Seamarks and coastal waters
in Edmund Spenser and the romance of space
Abstract only
Log-in for full text

This chapter considers the work done by a tidal, hydrographical imagination in Spenser’s writing. The coastal imaginaries of The Faerie Queene’s middle books are read alongside works by John Dee, namely General and Rare Memorials Pertayning to the Perfect Arte of Navigation (1577), and Sir Walter Ralegh, namely the ‘21th: and last booke of the Ocean to Scinthia’. In the readings made by the chapter, which seek to identify the spatial dimensions implicit in what Louis Montrose has described as the ‘Elizabethan political imaginary’, the tideline is considered as an emblematic space, characterised by recurrent images of gain and loss, in which personal desire is put under pressure by nationalistic dreams of empire. The chapter builds on earlier discussions of movement and travail and argues that the middle books of Spenser’s Faerie Queene inhabit a spatial imaginary that is shared with other writers attempting to mythologise Elizabeth I and the realm over which she governs. The chapter takes a renewed interest in questions of poetic and hydrographical form, which looks forward to the subsequent discussions of Ireland as wetland, and islands as privileged locations for the making of competing fictions.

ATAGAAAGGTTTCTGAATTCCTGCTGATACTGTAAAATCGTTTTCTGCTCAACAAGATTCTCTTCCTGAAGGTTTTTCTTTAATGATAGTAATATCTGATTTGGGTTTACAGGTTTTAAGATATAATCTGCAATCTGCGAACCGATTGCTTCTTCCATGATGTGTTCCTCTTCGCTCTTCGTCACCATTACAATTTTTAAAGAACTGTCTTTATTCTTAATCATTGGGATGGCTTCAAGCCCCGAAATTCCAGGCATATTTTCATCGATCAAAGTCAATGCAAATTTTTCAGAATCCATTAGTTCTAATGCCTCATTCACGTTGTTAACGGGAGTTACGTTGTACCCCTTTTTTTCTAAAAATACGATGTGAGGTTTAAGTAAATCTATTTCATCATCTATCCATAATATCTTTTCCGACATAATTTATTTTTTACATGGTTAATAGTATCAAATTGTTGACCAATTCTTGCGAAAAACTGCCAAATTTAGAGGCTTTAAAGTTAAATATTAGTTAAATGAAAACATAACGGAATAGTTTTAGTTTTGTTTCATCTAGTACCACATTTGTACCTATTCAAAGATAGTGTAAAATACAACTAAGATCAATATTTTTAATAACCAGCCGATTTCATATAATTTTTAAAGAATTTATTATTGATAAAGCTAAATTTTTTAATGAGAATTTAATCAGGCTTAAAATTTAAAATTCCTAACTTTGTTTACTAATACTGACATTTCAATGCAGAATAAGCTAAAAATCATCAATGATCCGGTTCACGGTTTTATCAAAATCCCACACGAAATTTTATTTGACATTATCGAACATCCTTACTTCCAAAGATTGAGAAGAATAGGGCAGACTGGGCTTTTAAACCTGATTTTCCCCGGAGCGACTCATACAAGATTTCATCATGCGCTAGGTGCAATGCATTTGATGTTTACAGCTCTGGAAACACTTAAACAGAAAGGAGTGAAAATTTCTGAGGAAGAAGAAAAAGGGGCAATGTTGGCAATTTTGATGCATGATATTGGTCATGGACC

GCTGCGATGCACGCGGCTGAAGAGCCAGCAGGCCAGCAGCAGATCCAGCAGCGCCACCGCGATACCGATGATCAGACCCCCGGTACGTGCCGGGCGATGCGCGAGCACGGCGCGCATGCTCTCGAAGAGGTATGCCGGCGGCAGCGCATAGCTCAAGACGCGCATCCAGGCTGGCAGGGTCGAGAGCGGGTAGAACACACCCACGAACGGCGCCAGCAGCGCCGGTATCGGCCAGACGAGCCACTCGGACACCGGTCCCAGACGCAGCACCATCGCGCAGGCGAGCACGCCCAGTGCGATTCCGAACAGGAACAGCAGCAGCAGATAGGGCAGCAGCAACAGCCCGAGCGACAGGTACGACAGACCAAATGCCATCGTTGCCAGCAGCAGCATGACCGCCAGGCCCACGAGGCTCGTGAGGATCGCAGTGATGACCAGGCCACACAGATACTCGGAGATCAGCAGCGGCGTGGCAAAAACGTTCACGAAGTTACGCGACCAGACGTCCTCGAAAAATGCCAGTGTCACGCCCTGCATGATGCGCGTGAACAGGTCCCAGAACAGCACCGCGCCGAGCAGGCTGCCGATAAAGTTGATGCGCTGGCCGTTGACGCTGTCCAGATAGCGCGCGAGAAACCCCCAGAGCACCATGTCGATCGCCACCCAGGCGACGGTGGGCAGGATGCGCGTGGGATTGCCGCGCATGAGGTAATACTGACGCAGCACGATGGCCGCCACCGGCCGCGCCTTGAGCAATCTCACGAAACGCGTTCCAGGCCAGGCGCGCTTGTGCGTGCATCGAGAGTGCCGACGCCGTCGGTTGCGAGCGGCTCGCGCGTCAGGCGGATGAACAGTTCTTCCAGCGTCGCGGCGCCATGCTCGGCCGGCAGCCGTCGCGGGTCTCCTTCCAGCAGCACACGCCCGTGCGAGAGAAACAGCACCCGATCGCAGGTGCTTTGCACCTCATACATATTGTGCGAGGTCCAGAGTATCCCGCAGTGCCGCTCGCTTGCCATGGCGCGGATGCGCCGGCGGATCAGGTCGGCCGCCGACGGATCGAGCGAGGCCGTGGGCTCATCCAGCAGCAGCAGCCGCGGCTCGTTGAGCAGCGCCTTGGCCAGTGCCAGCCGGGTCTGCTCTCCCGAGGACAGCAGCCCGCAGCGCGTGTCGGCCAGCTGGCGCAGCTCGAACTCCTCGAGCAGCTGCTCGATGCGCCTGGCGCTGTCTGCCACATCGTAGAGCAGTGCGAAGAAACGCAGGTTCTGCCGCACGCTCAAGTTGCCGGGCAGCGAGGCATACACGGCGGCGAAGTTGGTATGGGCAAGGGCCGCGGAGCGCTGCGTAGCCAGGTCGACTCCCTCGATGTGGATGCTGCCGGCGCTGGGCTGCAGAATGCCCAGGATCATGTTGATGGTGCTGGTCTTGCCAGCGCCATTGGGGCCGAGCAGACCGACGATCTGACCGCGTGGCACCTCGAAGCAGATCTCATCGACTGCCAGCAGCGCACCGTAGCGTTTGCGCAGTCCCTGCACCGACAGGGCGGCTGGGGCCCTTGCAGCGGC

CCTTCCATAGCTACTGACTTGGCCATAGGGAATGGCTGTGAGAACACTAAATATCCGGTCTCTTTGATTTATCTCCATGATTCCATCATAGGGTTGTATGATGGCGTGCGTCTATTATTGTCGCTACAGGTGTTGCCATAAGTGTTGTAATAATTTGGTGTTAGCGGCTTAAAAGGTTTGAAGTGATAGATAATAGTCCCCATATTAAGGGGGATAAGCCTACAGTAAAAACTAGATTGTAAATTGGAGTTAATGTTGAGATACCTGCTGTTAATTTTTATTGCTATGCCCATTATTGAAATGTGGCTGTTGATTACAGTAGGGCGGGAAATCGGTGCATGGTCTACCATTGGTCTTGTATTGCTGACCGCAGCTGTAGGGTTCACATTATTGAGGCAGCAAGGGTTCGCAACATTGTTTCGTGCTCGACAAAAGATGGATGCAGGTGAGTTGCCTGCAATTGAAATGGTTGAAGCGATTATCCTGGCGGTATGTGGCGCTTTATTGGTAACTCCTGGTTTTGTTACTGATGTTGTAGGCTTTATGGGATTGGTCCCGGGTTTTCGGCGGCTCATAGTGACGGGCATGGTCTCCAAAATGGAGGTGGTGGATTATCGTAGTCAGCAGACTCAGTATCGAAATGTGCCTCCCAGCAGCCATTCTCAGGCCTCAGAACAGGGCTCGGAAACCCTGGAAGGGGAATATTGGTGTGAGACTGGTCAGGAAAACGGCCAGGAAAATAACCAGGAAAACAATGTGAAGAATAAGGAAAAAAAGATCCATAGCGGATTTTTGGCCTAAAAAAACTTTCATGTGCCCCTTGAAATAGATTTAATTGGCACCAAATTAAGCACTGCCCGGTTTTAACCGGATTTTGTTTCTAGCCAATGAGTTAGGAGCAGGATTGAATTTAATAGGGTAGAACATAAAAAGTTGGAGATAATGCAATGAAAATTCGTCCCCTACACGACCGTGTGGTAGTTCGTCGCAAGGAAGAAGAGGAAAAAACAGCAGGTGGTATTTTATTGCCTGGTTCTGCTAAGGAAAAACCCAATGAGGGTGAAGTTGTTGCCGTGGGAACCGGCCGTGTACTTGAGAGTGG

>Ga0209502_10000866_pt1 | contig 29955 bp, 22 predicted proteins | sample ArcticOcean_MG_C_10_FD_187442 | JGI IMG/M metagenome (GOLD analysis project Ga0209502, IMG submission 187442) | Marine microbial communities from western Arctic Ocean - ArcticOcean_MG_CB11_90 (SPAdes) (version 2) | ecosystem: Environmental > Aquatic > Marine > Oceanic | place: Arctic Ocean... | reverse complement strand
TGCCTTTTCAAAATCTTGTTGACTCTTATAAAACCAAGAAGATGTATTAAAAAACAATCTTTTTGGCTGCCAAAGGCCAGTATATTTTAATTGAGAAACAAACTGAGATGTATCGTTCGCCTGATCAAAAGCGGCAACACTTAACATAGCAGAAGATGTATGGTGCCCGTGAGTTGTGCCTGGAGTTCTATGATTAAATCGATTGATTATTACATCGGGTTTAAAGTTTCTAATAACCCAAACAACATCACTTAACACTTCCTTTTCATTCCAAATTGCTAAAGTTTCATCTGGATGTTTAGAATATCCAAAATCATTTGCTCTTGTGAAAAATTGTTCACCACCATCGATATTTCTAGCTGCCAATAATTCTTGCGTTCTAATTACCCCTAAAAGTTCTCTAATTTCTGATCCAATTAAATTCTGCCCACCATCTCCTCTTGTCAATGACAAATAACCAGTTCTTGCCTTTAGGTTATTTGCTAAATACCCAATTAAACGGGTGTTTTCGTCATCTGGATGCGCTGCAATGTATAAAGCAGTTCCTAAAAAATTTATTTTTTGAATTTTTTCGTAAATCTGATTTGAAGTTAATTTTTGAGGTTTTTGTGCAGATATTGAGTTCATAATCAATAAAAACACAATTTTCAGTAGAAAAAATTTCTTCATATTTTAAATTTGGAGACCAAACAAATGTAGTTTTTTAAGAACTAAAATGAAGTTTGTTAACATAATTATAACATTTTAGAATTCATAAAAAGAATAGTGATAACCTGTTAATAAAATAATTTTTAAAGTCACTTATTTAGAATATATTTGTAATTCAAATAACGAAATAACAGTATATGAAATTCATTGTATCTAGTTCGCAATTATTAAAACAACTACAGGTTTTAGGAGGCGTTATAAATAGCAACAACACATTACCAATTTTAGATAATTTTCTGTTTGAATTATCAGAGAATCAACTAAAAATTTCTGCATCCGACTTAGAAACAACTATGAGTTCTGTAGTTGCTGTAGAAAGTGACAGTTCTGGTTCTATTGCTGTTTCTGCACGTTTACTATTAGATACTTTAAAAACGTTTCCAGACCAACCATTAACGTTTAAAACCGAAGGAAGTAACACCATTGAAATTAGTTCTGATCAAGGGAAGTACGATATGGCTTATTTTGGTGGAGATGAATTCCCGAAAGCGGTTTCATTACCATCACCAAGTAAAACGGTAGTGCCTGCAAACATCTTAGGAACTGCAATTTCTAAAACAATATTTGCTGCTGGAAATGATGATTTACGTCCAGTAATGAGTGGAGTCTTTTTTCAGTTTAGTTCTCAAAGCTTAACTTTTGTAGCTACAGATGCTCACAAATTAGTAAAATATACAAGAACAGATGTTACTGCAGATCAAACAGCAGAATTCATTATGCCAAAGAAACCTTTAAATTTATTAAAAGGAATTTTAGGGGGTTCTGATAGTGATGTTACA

Metrics

All Time Past Year Past 30 Days
Abstract Views 67 14 0
Full Text Views 23 1 0
PDF Downloads 12 1 0